According to the Alcoholic Beverage Federation of Ireland (ABFI), as of August 2017 there are 18 whiskey distilleries in operation in Ireland. However, many of these are recently established and have not yet aged their own spirits for sale as whiskey. Here are some of the most famous around.
Old Bushmills Distillery
Through a 1608 licence to distil, lays claim to be the oldest licensed distillery in the world. Produces a range of blends (Bushmills Original, Black Bush) and single malts (Bushmills 10, 16 and 21 year olds). Previously owned by Pernod Ricard, and Diageo, since 2014 it has been owned by Jose Cuervo.
Produces Jameson, Powers, Paddy, Midleton, Redbreast, and others, including the independently sold rarity Green Spot. Owned by Pernod Ricard since 1988.
The distillery re-opened in 2007, 54 years to the day after it closed, and 250 years after it was first established. A sister distillery of the Cooley Distillery, both were bought by Beam Suntory in 2011.
In addition to the introduction of blended whiskey, and the Irish distillers' failure to account for its appeal to changing tastes, there were a number of additional issues which placed further pressure on the Irish distillers: the Irish War of Independence, the subsequent civil war, and trade war with Britain (which cut off whiskey exports to Britain and all Commonwealth countries, then Irish whiskey's biggest market); prohibition in the United States (1920-1933), which severely curtailed exports to Irish whiskey's second biggest market; widespread counterfeiting of Irish whiskeys in America and Britain; protectionist policies introduced by the Irish Free State Government, which significantly capped whiskey exports in the hope of taxing domestic consumption; and finally, over-expansion and mismanagement at several Irish distilleries. Together, these factors greatly hampered exports and forced many distilleries into economic difficulties and out of business, and by the early 20th century, Scotland had surpassed Ireland to become the World's largest whiskey producer.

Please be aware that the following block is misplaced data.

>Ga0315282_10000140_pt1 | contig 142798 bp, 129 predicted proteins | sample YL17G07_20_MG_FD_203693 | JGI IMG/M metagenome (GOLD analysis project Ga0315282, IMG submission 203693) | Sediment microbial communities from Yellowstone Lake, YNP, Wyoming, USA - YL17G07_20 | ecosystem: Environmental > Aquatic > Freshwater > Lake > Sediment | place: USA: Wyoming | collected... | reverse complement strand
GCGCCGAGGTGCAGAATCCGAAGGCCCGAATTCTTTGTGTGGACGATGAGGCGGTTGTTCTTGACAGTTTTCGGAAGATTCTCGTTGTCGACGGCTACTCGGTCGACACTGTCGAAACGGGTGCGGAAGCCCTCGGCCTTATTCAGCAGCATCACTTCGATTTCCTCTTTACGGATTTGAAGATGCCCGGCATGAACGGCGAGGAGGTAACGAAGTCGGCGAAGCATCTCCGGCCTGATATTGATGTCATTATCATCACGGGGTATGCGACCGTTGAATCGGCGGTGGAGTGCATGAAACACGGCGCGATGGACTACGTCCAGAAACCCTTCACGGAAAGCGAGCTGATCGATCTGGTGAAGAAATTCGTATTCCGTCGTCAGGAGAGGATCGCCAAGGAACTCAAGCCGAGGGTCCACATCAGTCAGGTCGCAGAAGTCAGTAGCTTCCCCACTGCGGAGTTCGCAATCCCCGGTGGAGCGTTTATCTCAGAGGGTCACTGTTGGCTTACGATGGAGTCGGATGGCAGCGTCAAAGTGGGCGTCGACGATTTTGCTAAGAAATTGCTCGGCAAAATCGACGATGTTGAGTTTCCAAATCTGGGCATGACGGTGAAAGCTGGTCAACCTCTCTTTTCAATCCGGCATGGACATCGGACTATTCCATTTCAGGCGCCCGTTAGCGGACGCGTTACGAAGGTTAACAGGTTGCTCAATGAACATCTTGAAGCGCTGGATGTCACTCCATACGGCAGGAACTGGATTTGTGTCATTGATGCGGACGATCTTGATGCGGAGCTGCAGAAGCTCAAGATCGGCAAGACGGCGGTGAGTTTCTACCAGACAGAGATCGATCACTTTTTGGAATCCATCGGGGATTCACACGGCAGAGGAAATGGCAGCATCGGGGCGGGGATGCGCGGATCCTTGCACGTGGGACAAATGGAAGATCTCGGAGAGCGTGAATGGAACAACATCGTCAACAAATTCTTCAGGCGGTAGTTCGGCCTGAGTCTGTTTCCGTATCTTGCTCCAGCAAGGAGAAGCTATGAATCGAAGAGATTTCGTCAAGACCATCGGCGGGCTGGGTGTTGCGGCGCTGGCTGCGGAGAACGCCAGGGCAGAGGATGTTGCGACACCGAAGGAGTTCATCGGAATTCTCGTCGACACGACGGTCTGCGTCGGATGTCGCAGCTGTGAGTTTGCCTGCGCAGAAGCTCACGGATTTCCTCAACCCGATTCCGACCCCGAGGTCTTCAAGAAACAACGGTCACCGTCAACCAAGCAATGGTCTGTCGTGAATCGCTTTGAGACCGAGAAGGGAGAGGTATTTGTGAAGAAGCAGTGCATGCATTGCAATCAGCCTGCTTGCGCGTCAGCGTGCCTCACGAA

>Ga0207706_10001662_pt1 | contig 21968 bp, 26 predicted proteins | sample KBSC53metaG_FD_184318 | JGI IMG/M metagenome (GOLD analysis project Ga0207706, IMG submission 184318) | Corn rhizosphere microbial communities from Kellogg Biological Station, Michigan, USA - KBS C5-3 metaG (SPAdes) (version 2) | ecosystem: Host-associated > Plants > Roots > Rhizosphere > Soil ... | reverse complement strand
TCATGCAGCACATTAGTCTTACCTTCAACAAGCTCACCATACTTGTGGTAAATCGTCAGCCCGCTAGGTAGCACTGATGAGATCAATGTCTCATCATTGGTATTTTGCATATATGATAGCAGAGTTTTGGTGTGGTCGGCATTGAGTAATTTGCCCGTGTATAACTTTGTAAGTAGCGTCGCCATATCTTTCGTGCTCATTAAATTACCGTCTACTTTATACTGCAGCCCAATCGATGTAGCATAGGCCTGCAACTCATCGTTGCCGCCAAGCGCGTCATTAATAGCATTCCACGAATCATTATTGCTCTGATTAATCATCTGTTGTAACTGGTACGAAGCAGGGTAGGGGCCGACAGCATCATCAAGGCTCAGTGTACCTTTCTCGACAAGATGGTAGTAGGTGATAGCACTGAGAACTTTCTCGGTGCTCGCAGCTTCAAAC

Production reached a nadir at about 400,000–500,000 cases per annum during this period, down from a height of 12 million cases around 1900. However, the late 1980s saw the beginnings of a long and slow resurgence in the Irish whiskey industry, with the establishment of the Cooley Distillery in 1987, and Pernod Ricard's takeover of Irish Distillers in 1988, which led to increased marketing of Irish whiskeys, in particular Jameson, overseas. Since then Irish whiskey has undergone a major resurgence, and for the past twenty years, has been the fastest growing spirit in the world, with annual growth of approximately 15–20% per annum. In 2010, the Kilbeggan Distillery, which had closed in 1954, reopened, bringing the number of operating distilleries up to four. By August 2017, this figure had grown to eighteen, with at least sixteen more in the planning stages. As of 2016, sales of Irish whiskey stood at 8.7 million 9-litres cases, up from 4.4 million cases in 2008, with sales projected to exceed 12 million cases (its historical peak) by 2020, and 24 million by 2030. As of 2017, roughly 750 people are employed on a full-time basis in the whiskey industry in Ireland. In addition, it is estimated that the industry provides support to a further 4,200 jobs across agriculture and other sectors of the economy.